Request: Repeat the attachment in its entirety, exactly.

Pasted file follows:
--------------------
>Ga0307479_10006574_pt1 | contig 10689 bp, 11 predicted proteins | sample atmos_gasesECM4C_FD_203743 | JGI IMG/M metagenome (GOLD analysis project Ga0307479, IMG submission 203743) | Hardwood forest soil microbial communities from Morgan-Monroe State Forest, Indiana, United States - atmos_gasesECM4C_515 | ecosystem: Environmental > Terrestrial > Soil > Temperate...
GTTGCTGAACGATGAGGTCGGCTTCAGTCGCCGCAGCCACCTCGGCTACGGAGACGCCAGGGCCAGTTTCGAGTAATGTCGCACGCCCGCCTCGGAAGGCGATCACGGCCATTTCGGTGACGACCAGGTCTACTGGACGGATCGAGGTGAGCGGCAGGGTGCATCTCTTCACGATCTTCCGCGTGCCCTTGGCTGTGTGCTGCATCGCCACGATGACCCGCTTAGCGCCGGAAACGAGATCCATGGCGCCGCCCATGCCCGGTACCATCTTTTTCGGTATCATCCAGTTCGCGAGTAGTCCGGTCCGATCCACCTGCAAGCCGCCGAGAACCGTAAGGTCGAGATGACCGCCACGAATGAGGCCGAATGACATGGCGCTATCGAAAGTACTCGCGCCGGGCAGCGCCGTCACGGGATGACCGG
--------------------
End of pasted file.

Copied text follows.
>Ga0307479_10006574_pt1 | contig 10689 bp, 11 predicted proteins | sample atmos_gasesECM4C_FD_203743 | JGI IMG/M metagenome (GOLD analysis project Ga0307479, IMG submission 203743) | Hardwood forest soil microbial communities from Morgan-Monroe State Forest, Indiana, United States - atmos_gasesECM4C_515 | ecosystem: Environmental > Terrestrial > Soil > Temperate...
GTTGCTGAACGATGAGGTCGGCTTCAGTCGCCGCAGCCACCTCGGCTACGGAGACGCCAGGGCCAGTTTCGAGTAATGTCGCACGCCCGCCTCGGAAGGCGATCACGGCCATTTCGGTGACGACCAGGTCTACTGGACGGATCGAGGTGAGCGGCAGGGTGCATCTCTTCACGATCTTCCGCGTGCCCTTGGCTGTGTGCTGCATCGCCACGATGACCCGCTTAGCGCCGGAAACGAGATCCATGGCGCCGCCCATGCCCGGTACCATCTTTTTCGGTATCATCCAGTTCGCGAGTAGTCCGGTCCGATCCACCTGCAAGCCGCCGAGAACCGTAAGGTCGAGATGACCGCCACGAATGAGGCCGAATGACATGGCGCTATCGAAAGTACTCGCGCCGGGCAGCGCCGTCACGGGATGACCGG